Credit: Photo courtesy of Lockheed Martin Corp.
ALBUQUERQUE, N.M. — Overcoming COVID-19 pandemic challenges through virtual means, teams from Sandia National Laboratories and the U.S. Air Force under the guidance of the National Nuclear Security Administration performed a critical B61-12 flight test aboard the F-35A Lightning II jet fighter.
F-35A fighter jet in flight
The flight test at Edwards Air Force Base in the California desert took place in April and was needed to validate software and firmware changes in preparation for future development and flight tests, said Sandia manager Dan Brown. Attached to the F-35A was a non-weaponized Compatibility Test Unit, which simulates a weapon’s functionality before release and captures data for later analysis without being dropped from the plane.
Sandia is the design and engineering lab for non-nuclear components of the nation’s nuclear stockpile and has weapon system integration responsibility. Flight tests, like with the Air Force’s F-35A Lightning II, are an essential part of the B61-12 Life Extension Program to refurbish, reuse or replace all components; extend the bomb’s service life by at least 20 years; and improve its safety, security and effectiveness.
Because of the coronavirus pandemic, the flight test almost didn’t happen. Sandia developed virtual methods to keep things on track at the request of the Air Force’s F-35 Program Office, Brown said.
“Given the travel limits at the beginning of the pandemic, we had to come up with nontraditional, out-of-the-box ways to fulfill our mission,” he said. “We were able to come up with a way to mitigate the risk of COVID-19 to the health and wellbeing of our team and others involved in the test. With the virtual setup, there was less of an opportunity for anybody to get sick and a greater opportunity for success.”
Pandemic causes fear of cancellation
As the COVID-19 pandemic grew, the F-35A teams were concerned the flight test might be postponed. Delays to the test could push back other schedules and possibly have budgetary impacts and other ramifications across the Nuclear Security Enterprise. With NNSA’s approval, the teams immediately got to work on finding a solution.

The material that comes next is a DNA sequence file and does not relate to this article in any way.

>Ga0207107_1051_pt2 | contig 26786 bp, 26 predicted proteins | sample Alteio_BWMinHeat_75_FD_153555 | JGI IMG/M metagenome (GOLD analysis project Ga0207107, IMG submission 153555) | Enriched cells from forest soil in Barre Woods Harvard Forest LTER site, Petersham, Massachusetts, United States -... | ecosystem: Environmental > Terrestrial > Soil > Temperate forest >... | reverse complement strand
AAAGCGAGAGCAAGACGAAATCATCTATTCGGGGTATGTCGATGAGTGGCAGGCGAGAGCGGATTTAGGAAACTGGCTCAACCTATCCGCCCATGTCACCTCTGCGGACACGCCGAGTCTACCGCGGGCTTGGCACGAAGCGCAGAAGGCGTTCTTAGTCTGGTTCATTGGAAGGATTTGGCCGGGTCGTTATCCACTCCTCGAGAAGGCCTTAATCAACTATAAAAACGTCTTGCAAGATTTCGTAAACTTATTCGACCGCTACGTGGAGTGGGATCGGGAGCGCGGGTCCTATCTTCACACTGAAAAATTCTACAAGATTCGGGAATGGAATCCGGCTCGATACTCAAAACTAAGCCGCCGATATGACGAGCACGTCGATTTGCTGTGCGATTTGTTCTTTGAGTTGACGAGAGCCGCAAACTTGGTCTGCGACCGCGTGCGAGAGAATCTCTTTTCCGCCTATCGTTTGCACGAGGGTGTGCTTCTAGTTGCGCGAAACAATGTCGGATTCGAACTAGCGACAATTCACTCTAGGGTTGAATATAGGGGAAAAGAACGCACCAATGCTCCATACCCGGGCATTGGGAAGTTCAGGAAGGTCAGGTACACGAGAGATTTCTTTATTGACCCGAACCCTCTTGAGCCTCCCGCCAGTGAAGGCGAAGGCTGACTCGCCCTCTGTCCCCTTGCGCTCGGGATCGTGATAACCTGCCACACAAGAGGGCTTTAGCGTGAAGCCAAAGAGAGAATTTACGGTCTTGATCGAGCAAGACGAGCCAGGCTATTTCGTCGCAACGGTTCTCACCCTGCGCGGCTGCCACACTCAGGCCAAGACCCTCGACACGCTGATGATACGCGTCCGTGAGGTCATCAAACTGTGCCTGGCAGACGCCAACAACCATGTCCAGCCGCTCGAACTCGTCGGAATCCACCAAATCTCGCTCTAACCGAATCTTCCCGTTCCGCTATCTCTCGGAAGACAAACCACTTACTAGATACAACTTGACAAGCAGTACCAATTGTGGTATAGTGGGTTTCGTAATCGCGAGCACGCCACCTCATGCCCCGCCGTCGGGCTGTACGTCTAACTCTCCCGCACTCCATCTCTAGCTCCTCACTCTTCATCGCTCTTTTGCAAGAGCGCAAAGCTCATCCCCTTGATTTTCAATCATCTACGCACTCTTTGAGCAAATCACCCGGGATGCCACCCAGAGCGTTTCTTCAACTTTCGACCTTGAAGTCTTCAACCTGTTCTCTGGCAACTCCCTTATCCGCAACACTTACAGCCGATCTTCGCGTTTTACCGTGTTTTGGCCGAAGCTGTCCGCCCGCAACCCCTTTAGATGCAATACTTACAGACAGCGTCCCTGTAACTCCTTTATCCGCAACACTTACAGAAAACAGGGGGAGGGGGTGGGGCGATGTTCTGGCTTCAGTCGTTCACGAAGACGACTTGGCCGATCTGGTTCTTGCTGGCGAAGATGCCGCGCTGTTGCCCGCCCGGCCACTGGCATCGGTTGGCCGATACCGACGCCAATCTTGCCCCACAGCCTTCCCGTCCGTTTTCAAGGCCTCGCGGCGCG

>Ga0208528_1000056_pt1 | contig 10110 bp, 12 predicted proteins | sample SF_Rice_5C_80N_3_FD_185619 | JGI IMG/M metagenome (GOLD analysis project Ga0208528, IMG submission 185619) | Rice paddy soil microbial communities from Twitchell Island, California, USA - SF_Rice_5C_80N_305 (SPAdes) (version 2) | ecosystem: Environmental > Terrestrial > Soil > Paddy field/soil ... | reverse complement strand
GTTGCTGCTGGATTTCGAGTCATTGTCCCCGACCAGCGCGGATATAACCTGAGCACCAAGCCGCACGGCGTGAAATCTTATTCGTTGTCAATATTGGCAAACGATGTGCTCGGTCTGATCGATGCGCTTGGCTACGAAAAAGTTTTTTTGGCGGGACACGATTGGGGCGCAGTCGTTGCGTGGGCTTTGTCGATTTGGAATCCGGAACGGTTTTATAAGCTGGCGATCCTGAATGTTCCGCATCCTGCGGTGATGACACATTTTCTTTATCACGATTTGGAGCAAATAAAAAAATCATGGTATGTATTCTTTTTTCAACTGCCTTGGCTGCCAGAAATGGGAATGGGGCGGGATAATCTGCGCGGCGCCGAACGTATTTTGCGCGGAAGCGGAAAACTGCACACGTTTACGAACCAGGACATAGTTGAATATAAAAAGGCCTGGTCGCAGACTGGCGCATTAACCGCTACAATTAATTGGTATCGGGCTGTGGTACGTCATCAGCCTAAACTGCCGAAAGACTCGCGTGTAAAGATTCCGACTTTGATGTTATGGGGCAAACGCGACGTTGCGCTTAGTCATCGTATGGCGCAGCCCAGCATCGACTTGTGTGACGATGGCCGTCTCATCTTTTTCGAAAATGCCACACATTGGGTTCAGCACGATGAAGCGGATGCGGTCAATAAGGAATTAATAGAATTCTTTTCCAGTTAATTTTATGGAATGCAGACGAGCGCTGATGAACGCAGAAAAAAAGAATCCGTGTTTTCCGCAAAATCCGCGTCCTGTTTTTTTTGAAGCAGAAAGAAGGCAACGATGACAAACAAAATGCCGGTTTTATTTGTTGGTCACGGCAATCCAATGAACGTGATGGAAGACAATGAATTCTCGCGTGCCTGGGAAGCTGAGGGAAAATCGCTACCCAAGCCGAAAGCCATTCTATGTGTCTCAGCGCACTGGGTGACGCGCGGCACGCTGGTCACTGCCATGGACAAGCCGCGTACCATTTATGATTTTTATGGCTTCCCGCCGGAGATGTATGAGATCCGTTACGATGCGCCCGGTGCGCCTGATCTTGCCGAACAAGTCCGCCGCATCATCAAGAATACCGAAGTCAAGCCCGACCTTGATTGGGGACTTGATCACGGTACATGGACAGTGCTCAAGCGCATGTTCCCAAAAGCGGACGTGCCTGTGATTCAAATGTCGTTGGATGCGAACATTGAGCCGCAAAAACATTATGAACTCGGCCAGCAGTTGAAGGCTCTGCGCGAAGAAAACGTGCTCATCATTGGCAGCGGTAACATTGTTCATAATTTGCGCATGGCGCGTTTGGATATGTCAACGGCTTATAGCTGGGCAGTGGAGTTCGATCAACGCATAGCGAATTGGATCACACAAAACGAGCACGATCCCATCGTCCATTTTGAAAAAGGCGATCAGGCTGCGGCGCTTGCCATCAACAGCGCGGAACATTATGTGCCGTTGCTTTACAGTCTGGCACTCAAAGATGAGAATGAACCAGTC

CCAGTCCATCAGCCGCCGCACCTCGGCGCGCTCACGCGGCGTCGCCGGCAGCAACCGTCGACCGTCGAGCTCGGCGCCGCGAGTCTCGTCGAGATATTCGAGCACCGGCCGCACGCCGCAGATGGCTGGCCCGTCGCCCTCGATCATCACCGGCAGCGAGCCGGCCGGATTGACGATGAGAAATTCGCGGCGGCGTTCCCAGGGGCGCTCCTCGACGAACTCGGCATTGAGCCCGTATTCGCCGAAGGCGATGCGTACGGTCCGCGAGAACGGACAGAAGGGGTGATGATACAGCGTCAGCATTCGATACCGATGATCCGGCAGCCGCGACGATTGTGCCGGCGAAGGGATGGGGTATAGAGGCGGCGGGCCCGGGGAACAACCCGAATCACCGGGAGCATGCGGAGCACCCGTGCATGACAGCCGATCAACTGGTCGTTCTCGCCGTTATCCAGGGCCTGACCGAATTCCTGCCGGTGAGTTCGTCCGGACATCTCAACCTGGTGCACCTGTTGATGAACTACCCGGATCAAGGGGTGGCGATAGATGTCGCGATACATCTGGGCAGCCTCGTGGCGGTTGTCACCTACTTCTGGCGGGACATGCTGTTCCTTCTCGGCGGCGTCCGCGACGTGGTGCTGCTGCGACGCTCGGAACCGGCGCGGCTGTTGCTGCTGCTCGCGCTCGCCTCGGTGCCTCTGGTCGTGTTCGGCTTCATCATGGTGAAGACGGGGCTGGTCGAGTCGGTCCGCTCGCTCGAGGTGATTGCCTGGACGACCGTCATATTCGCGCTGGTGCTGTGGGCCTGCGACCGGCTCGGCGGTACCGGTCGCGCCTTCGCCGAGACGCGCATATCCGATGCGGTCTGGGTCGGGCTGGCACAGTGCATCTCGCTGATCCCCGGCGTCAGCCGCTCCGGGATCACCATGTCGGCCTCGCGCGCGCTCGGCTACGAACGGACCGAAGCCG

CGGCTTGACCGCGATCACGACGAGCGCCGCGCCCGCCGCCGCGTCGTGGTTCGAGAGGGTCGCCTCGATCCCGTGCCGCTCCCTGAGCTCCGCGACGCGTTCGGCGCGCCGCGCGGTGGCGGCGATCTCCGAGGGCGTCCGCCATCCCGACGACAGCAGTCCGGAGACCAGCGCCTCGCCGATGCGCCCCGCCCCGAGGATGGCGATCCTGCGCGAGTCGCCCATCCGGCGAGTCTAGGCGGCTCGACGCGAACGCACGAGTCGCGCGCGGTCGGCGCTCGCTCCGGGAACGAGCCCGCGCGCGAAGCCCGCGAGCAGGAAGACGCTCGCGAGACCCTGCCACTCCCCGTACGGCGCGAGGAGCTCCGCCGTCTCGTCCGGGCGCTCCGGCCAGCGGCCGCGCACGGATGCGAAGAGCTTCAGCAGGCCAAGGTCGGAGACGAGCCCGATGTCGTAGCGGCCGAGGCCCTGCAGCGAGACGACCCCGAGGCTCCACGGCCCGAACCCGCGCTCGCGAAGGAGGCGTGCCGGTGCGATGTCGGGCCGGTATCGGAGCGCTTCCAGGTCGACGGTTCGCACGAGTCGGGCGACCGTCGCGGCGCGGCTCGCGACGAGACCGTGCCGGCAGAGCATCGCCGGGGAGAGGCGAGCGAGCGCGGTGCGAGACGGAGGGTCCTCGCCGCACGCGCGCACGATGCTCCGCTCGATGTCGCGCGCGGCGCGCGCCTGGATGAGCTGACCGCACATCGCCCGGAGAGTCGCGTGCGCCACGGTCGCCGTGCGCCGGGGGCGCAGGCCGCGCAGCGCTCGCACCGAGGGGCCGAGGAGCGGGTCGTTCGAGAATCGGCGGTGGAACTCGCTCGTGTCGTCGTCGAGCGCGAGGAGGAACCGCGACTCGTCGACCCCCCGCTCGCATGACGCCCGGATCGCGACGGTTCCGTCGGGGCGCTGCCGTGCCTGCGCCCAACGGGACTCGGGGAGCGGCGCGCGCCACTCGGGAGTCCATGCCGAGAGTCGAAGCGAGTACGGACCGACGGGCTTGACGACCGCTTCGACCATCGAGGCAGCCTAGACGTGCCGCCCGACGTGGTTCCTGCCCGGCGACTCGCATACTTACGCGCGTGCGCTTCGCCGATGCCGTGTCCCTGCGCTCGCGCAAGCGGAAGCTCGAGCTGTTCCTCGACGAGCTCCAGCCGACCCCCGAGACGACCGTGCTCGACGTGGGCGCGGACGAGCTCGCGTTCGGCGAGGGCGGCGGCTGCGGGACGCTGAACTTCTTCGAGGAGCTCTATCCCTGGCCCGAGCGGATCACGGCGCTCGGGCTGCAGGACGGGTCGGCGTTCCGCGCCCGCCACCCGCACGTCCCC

Travel restrictions due to COVID-19 and a 14-day quarantine requirement before visitors could enter Edwards Air Force Base complicated Sandia’s need to be onsite during the flight test. Typically, Sandia personnel prepare and oversee the use of the Compatibility Test Unit while on-site. The team also conducts post-flight information downloads and reviews at the base.
There were two alternatives considered. The first option involved quarantining a Sandia team member at home and securing a direct flight from Kirtland Air Force Base to Edwards. However, traveling between states could still increase the risk of COVID-19 exposure and would have been extremely costly in terms of the dedicated flight between the bases.
The teams went with the second option: asking for an exception to on-site requirements, conducting virtual training of the Edwards F-35 team and allowing Sandia participation through virtual means. This option left the possibility that damage to equipment or the ability to conduct troubleshooting of the B61-12 test unit would be unaddressed.
Virtual training by Sandia engineers enabled the Edwards team to prepare and validate the safety and readiness for flight of the Sandia’s B61-12 test unit, Brown said.
“It’s a solid relationship we’ve built over several years. The team at Edwards has a lot of experience, which greatly facilitated our ability to pull off the test,” he said.
Virtual training leads to a successful test flight
Sandia developed new electronic training materials, and training activities were completed on April 20. The Edwards team said it was ready for the mission. Three days later, the day of the original scheduled flight test, Sandia had created and delivered electronic procedures and a video demonstration to enable post-flight data download and delivery to the labs.
“We virtually walked the team at Edwards through how to power on the data recorder in the Compatibility Test Unit and then how to download the data and send it to Sandia for analysis,” Brown said. “We were able to show them how our specific hardware worked.”
On April 24, with Sandia personnel on virtual standby to assist, the F-35 Captive Carry Flight Test No. 6 with a B61-12 Compatibility Test Unit onboard successfully completed its mission without issues.
The success of this flight test, despite the constraints associated with the COVID-19 pandemic, demonstrated Sandia’s clear passion for mission success, Brown said. “Successfully completing the flight test shows how we were able to balance the health and safety needs of team members with meeting the needs of our nuclear deterrence mission, in this case by keeping the F-35 program moving forward.”
Michael J. Baker